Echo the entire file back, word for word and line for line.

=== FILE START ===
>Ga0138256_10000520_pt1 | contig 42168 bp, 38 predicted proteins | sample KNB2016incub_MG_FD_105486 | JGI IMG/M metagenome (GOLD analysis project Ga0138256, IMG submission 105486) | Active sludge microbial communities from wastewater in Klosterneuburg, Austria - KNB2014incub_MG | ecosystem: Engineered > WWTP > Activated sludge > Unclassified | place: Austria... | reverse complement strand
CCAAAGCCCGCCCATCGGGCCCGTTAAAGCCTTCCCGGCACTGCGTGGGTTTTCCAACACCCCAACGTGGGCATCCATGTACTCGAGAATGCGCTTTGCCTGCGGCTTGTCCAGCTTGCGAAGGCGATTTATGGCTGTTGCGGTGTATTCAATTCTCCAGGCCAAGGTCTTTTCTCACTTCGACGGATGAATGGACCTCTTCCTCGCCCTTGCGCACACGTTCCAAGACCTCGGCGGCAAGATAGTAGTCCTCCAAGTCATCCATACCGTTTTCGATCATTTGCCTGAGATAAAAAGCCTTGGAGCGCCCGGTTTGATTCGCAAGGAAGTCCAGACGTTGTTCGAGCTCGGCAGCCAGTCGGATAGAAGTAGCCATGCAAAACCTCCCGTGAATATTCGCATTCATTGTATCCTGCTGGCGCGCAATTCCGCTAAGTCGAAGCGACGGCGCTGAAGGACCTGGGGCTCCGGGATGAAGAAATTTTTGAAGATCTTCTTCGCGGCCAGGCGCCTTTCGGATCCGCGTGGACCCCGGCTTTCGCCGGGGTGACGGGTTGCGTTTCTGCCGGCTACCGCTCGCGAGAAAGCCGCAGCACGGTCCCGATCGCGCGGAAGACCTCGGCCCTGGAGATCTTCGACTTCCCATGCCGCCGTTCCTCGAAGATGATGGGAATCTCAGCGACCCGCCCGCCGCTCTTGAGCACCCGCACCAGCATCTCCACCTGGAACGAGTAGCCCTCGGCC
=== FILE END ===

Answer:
>Ga0138256_10000520_pt1 | contig 42168 bp, 38 predicted proteins | sample KNB2016incub_MG_FD_105486 | JGI IMG/M metagenome (GOLD analysis project Ga0138256, IMG submission 105486) | Active sludge microbial communities from wastewater in Klosterneuburg, Austria - KNB2014incub_MG | ecosystem: Engineered > WWTP > Activated sludge > Unclassified | place: Austria... | reverse complement strand
CCAAAGCCCGCCCATCGGGCCCGTTAAAGCCTTCCCGGCACTGCGTGGGTTTTCCAACACCCCAACGTGGGCATCCATGTACTCGAGAATGCGCTTTGCCTGCGGCTTGTCCAGCTTGCGAAGGCGATTTATGGCTGTTGCGGTGTATTCAATTCTCCAGGCCAAGGTCTTTTCTCACTTCGACGGATGAATGGACCTCTTCCTCGCCCTTGCGCACACGTTCCAAGACCTCGGCGGCAAGATAGTAGTCCTCCAAGTCATCCATACCGTTTTCGATCATTTGCCTGAGATAAAAAGCCTTGGAGCGCCCGGTTTGATTCGCAAGGAAGTCCAGACGTTGTTCGAGCTCGGCAGCCAGTCGGATAGAAGTAGCCATGCAAAACCTCCCGTGAATATTCGCATTCATTGTATCCTGCTGGCGCGCAATTCCGCTAAGTCGAAGCGACGGCGCTGAAGGACCTGGGGCTCCGGGATGAAGAAATTTTTGAAGATCTTCTTCGCGGCCAGGCGCCTTTCGGATCCGCGTGGACCCCGGCTTTCGCCGGGGTGACGGGTTGCGTTTCTGCCGGCTACCGCTCGCGAGAAAGCCGCAGCACGGTCCCGATCGCGCGGAAGACCTCGGCCCTGGAGATCTTCGACTTCCCATGCCGCCGTTCCTCGAAGATGATGGGAATCTCAGCGACCCGCCCGCCGCTCTTGAGCACCCGCACCAGCATCTCCACCTGGAACGAGTAGCCCTCGGCC